While focused on one part of one County, this project represents a crucial, prototypical challenge for the State’s central counties, all of whom established some form of urban growth boundaries 30 - 40 years ago. They have not expanded them since. Housing supply dwindles and costs accelerate. Infill and redevelopment help but cannot solve the problem. The acute, paradigmatic challenge, therefore, is: how can a county add significant new housing in largely rural areas, with or without the extension of utilities, in a sustainable way? Solving this problem well for Creswell can provide options for many Counties facing similar challenges.
University of Maryland - College Park
Uri Avin, FAICP
Matt Noonkester, AICP
I’m Ashlee Green and I am a project manager for the Maryland Department of Housing and Community Development. I currently manage the neighborhood revitalization capital project grants for the Upper Eastern Shore (Cecil, Kent, Queen Anne’s, Talbot and Caroline Counties) as well as Harford County. Before joining the department in 2017, I worked as a program assistant for the Black History Program for the Maryland-National Capital Park and Planning Commission where I assisted in managing three historic properties and provided black history programming year round. I have a Master’s in Community Planning from the University of Maryland-College Park and certificate in Historic Preservation. I am originally from Gary, Indiana and attended Indiana University where I received my Bachelor’s in Journalism and African/African-American Diaspora Studies with a minor in Latino Studies.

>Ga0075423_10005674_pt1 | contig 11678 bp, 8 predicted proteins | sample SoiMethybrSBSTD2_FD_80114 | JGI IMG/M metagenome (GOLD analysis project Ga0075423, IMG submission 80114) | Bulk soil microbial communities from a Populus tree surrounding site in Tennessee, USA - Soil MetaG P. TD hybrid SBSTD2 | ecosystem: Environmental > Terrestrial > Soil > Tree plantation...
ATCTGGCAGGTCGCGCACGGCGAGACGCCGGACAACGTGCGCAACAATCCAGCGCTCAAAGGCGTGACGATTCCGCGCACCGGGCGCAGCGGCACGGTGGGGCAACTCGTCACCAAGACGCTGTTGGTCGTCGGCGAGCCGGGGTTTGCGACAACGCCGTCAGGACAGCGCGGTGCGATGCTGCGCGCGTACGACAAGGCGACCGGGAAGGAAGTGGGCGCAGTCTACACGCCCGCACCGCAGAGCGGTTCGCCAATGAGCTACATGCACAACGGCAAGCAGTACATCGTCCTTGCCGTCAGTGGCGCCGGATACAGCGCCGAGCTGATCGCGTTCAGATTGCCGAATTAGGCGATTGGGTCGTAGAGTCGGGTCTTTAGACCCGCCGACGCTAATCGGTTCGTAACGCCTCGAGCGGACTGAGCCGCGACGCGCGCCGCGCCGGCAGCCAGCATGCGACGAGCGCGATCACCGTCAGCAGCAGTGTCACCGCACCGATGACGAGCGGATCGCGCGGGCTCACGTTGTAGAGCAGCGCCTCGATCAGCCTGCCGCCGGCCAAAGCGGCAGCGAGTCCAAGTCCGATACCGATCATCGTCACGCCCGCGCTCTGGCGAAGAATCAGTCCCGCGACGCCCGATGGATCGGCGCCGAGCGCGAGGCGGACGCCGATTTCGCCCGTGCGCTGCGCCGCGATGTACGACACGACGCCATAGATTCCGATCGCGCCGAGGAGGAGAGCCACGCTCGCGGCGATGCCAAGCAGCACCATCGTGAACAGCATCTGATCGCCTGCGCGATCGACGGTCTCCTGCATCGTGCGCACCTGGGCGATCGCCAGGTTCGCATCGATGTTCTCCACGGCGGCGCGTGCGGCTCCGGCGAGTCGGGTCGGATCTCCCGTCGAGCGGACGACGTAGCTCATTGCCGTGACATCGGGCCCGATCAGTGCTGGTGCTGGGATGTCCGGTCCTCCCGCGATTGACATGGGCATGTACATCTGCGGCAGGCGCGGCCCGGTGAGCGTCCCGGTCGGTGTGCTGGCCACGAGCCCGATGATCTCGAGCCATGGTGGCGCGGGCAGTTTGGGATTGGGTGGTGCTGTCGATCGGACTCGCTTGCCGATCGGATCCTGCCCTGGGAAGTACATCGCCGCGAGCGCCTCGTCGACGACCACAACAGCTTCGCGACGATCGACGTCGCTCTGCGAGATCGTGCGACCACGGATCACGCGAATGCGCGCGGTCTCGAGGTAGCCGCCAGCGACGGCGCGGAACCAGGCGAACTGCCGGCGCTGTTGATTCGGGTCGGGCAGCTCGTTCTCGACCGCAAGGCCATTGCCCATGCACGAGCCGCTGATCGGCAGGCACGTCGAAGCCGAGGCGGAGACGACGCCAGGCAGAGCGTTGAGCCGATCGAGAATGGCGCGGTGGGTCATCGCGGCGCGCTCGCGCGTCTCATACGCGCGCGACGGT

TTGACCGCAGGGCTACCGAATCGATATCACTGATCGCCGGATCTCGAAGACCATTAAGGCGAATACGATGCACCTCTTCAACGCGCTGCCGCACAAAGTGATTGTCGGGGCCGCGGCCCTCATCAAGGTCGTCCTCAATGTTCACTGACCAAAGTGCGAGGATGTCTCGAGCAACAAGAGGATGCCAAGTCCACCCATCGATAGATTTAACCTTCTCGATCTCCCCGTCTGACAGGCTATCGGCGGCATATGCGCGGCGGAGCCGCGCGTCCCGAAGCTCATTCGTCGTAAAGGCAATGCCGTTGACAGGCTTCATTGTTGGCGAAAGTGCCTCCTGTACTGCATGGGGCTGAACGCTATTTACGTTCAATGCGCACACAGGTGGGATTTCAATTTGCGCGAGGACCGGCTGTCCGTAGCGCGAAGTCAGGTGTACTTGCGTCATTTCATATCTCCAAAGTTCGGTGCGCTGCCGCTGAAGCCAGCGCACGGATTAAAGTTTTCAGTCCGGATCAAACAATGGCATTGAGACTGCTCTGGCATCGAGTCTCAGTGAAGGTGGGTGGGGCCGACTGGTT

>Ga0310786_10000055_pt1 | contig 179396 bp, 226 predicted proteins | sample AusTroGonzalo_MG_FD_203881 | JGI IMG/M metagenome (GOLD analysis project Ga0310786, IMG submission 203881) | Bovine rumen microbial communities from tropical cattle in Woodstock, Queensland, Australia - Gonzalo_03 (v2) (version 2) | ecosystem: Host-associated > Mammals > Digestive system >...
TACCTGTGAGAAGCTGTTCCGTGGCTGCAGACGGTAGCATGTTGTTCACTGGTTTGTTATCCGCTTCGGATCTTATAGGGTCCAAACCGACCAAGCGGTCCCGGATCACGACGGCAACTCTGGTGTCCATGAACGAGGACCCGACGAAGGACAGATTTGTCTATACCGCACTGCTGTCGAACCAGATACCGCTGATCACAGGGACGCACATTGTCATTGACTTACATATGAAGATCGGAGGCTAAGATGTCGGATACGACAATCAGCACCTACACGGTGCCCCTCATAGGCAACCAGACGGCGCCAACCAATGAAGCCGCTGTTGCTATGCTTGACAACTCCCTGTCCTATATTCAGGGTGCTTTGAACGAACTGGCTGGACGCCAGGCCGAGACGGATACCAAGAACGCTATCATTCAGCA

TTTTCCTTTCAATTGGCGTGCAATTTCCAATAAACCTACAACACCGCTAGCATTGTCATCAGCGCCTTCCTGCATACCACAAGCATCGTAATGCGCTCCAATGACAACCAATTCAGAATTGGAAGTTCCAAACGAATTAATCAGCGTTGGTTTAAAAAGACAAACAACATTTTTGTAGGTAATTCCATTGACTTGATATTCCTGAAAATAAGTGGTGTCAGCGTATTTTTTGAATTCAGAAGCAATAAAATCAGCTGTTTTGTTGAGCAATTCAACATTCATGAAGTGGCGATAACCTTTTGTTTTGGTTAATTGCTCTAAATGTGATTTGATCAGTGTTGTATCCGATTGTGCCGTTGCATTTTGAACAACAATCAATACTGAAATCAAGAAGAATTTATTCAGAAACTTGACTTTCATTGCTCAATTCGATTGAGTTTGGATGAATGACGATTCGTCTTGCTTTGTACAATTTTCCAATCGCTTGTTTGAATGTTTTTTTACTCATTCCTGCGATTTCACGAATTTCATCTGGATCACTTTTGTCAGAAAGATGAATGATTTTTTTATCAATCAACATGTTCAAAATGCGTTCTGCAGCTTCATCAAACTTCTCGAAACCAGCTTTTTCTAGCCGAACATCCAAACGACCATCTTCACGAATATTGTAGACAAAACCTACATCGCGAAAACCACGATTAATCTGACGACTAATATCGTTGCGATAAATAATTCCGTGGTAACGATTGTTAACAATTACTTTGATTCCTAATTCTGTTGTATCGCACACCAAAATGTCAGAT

My interest in planning stemmed from my love of historic preservation and an internship at a lobbying firm. I have always loved history but the overlap between it and the built environment is what led me to planning. I wanted to know more about how to save buildings, adaptive reuse that could take place in buildings, and how those uses could solve problems such as housing affordability and sustainability. I also worked at a lobbying firm that represented a variety of clients. I found that clients and issues surrounding housing, community and economic development, and transportation intrigued me the most.
As a project manager for the Department of Housing and Community Development, I like to see the impact we have on large and small communities alike. To see the impact of a facade program on a Main Street, a pocket park in neighborhood, or the renovation of a historic building that now houses non-profit or an incubator is very pleasing to see from start to finish.
I think we should be paying more attention to housing affordability. Housing affordability has now hit a 10-year low. U.S. homes dropped to their least affordable point since 2008. Although it can be deemed as a “wicked” problem, it a problem that it sometimes swept under the rug.